APRS has signed this latest briefing from the LINK Hilltracks Campaign
Vehicle tracks in the hills can cause huge damage to our fragile upland areas, especially if they’re badly built. Currently, planning permission is not required for many tracks as land managers have Permitted Development Rights (PDRs) for tracks if they are for agricultural or forestry purposes. This leaves a loophole whereby tracks which are primarily used for sporting purposes are wrongly being built under PDRs.
LINK has been campaigning for over a decade to bring these developments fully into the planning system. We believe this would improve construction standards and bring about a measure of democratic oversight. In 2014 we were successful in getting the government to require landowners to give Prior Notification (PN) to their local planning authority of any proposed new or upgraded tracks.
However, having monitored the introduction of PN system for three years, we built evidence that the new process had not fundamentally reduced the environmental damage caused by some tracks. It also did not address the democratic deficit we had identified, since, crucially, public comments are not invited for PNs.
The government declined to use the Planning (Scotland) Act 2019 to rectify this situation but instead, recognising the high levels of public interest in the issue, committed to consulting on Hilltracks as part of a wider review of PDRs in 2020. This has not yet happened and tracks continue to be built in fragile upland areas without full consideration of the need for the track or its construction methods through the planning system.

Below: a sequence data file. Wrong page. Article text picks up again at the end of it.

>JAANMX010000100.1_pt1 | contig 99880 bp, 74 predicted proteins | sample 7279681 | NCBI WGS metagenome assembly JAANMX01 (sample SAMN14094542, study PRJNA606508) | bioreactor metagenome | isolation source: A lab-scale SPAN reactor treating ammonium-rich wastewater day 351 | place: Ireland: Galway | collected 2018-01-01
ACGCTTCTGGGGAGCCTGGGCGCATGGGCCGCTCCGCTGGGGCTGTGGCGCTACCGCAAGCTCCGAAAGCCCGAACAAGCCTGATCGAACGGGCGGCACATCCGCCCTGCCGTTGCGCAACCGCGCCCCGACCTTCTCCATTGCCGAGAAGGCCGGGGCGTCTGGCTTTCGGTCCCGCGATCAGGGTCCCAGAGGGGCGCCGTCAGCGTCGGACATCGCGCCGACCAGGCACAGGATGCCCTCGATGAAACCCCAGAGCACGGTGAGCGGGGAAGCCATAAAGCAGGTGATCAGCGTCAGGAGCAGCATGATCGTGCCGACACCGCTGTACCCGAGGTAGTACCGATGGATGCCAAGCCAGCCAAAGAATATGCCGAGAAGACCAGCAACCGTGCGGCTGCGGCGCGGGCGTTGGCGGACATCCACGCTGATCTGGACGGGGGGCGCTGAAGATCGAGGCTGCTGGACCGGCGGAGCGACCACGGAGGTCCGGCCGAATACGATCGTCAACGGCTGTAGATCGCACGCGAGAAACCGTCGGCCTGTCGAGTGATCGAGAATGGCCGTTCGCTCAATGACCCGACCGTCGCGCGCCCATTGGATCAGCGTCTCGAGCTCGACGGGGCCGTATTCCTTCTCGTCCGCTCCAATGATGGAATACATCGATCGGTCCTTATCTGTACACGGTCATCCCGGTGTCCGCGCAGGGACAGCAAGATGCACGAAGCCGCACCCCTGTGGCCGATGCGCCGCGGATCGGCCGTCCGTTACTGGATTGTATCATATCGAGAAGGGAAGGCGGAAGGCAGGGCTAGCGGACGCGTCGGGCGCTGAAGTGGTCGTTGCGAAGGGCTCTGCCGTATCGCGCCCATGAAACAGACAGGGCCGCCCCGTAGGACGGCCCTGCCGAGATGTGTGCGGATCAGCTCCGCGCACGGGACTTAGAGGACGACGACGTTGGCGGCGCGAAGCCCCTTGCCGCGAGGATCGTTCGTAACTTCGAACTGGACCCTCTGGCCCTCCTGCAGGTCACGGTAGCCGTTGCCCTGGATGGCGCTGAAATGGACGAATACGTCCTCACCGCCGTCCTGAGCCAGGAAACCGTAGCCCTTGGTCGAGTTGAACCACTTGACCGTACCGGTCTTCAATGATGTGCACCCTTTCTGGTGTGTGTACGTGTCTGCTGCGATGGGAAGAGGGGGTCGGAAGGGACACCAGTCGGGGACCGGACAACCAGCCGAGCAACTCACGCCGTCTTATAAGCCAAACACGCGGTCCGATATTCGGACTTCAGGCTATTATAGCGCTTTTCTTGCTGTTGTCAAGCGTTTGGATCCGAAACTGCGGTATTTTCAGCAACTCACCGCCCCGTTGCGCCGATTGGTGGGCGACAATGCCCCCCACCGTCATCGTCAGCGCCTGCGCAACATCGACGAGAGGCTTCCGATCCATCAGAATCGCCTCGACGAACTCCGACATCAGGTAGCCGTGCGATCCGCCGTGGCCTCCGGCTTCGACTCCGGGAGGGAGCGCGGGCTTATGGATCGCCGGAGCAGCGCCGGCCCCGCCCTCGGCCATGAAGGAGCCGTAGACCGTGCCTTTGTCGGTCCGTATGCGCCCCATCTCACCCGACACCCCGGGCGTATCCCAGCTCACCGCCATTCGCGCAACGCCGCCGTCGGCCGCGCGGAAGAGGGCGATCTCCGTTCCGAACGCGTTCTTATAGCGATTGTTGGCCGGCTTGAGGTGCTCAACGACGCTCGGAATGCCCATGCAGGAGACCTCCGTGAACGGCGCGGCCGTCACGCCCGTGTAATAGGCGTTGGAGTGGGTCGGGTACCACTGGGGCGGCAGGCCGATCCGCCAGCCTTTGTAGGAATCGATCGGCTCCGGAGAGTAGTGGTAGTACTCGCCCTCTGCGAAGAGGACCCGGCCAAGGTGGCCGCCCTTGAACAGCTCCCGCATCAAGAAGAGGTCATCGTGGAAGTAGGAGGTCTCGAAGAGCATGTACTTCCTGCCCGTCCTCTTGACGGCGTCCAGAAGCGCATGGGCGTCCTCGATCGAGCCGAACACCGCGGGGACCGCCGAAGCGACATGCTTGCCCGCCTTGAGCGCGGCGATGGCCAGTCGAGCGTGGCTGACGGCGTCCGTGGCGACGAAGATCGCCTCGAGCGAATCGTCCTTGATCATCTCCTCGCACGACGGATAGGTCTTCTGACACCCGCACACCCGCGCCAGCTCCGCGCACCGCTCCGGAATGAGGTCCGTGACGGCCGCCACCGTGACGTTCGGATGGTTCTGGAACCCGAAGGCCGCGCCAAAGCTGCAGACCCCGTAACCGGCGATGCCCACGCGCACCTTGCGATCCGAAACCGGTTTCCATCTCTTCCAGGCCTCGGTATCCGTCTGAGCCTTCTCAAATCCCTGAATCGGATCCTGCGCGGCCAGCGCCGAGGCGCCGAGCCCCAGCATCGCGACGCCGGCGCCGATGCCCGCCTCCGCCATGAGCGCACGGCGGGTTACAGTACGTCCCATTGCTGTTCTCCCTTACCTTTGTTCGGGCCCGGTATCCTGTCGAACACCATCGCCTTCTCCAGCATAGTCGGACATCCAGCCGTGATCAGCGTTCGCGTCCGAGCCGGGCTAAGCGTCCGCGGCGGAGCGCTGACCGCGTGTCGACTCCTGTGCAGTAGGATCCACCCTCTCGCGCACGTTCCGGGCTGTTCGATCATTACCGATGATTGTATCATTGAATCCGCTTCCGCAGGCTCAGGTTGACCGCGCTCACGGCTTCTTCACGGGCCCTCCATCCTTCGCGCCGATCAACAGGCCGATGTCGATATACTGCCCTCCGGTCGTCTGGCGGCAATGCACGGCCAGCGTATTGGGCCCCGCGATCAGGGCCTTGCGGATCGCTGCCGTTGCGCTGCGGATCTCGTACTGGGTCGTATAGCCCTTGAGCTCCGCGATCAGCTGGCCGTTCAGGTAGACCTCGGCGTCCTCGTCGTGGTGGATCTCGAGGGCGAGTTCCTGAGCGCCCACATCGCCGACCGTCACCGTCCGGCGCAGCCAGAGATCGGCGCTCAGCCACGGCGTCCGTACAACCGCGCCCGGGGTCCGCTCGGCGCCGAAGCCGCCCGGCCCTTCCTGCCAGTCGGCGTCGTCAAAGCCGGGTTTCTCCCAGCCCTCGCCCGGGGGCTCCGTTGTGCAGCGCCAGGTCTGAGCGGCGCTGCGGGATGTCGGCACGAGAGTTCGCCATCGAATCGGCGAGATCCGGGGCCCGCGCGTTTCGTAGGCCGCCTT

In the meantime, the political context has changed since our campaign started. Hilltracks are recognised as being one damaging practice associated with intensive grouse moor management. This is now coming under public scrutiny following the government’s acceptance of the recommendations of the Werrity Review. A new Wildlife Management and Muirburn (Scotland) Bill is being consulted upon to address some of these practices.
At the same time, the Planning (Scotland) Act 2019 has as its overarching principle:
(1)The purpose of planning is to manage the development and use of land in the long term public interest.
while the National Planning Framework 4 has its focus set out in the Ministerial Foreward as follows:
Putting the twin global climate and nature crises at the heart of our vision for a future Scotland will ensure the decisions we make today will be in the long-term interest of our country.
It is LINK’s view that these wider circumstances, with their recognition of the need to re-balance the public and private interest in land use as well as the damage that can be caused to fragile upland habitats including peatlands, mean that it’s time to revisit the issue of removing PDRs from Hilltrack development.